There is no one special feature which distinguishes H. cyclophyllus from other species. The unfused carpels and the absence of overwintering foliage (in most areas) should distinguish it from H. odorus although in many areas where H. odorus spends the winter under snow, the foliage is not evergreen. It is distinct from other species in the area in its larger green flowers. The tendency in both species to deciduous foliage and the occurrence of populations of H. cyclophyllus with fused carpels, some a great distance from what would be considered true H. odorus, would appear to indicate affinity with, hybridisation with or synonymy with H. odorus.

It is distinguished from most forms of H. multifidus by its relatively undivided foliage, its strong, bold, upright growth and its larger flowers while H. dumetorum and H. viridis have smaller, unscented flowers. In the north east corner of Greece the distribution of H. cyclophyllus approaches the most westerly area for H. orientalis and hereabouts the flowers of H. cyclophyllus take on a suspiciously creamy tint.

Additional confusion is created by the fact that this species also overlaps with H. torquatus in southern Serbia and hybrids occur, some of which have the distinctive foliage of H. cyclophyllus combined with purple flowers.

Natural distribution and habitat

Helleborus cyclophyllus grows wild in northern Greece extending into the northern Peloponnese (but no further south), most of Albania (although this area has not been extensively studied), southern Yugoslavia and southern Bulgaria. It is also found in Corfu and the fine plant distributed by Blackthorn Nursery as H. odorus may belong here.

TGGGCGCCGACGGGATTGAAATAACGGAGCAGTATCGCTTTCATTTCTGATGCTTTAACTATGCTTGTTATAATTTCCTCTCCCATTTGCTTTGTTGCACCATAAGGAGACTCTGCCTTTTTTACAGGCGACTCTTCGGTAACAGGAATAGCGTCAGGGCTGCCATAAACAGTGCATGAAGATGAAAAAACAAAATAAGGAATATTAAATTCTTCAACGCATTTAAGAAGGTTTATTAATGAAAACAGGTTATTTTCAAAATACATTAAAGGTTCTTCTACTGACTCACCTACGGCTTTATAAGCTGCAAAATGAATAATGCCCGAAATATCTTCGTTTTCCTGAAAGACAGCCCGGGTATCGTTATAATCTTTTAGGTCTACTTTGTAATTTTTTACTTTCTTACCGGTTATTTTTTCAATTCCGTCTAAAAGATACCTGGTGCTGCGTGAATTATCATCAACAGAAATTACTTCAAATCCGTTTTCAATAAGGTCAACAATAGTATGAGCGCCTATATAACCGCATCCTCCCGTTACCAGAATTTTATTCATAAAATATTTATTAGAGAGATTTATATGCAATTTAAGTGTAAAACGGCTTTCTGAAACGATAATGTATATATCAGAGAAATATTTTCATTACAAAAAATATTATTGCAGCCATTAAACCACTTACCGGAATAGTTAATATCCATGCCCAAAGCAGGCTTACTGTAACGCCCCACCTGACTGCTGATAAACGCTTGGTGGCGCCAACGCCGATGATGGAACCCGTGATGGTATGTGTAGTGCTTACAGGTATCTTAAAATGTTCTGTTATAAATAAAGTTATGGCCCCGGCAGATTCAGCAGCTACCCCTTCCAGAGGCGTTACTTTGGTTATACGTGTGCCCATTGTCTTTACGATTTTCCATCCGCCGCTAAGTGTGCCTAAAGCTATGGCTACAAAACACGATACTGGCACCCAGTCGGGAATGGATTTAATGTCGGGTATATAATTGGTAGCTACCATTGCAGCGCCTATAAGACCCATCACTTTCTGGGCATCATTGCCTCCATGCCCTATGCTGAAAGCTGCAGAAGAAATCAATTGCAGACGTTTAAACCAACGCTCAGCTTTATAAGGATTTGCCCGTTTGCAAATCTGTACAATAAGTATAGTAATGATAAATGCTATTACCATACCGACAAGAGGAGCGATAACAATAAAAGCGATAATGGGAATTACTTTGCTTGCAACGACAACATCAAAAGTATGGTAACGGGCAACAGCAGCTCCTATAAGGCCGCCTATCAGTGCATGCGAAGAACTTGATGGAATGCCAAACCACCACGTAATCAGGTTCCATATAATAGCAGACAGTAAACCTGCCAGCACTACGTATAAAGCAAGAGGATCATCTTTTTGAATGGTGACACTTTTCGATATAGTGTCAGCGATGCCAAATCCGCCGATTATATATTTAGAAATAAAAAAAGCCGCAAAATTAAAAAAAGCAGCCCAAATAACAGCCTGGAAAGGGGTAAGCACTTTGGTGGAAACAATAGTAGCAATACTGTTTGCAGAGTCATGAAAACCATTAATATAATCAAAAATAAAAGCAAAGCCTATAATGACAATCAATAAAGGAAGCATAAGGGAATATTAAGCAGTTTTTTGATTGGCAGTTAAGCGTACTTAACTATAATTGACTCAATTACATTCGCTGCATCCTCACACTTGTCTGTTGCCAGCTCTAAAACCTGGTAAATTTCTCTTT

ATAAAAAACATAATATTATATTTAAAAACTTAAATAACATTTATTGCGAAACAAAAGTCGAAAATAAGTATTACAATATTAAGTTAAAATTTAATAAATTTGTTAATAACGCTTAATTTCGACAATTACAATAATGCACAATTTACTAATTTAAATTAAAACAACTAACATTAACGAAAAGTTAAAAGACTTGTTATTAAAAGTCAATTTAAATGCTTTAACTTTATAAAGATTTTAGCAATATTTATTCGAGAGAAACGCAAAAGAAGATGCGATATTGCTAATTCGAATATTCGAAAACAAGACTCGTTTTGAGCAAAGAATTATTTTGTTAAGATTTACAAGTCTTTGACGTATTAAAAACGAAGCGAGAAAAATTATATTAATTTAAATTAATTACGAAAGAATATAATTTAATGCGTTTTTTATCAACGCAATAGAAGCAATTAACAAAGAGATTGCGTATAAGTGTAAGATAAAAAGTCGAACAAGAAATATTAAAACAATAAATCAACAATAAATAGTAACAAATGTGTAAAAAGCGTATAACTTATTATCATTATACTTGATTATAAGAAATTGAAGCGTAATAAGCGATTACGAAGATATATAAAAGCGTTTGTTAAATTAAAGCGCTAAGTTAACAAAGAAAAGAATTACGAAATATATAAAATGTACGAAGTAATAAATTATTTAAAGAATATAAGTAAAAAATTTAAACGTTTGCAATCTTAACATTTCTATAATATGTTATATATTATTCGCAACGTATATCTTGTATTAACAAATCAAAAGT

It grows wild on the margins of oak, ash or beech woodland or in scrub, but also sometimes on open grassy slopes. It is typically a mountain plant, but not exclusively so and like other hellebores, favours limestone country. In southern Serbia and Macedonia it grows in a range of habitats from dry, bare slopes and grassy banks to dense scrub. Amongst scrub oaks and pines in the Pindhos Mountains on the Greeck/Bulgarian border it sprouts amongst the little white-flowered Primula vulgaris var. pulchella and later flowers with Dactylorchis sambucina and Fritillaria graeca.

At the Katara Pass in Greece John Richards reports it in company with Narcissus poeticus and Primula veris with some Fritillaria pontica, Daphne blagayana and Soldanella pindicola. Jim Archibald also reports it from this area but points out that it varied greatly both in its flower size and the number of leaf divisions (up to 25).

High in the Stara Planina range in central Bulgaria it grows in pastures with Digitalis ferruginea while further west, in the Prizren Bistrica Gorge in Kosovo sandwiched between Albania and Macedonia, copses of Acer campestre, A. monspessulanum, A. tartaricum, Carpinus orientalis and Euonymus europaeus occur and on their fringes H. cyclophyllus is found, sometimes in bud at Christmas and tolerating severe frost and snow.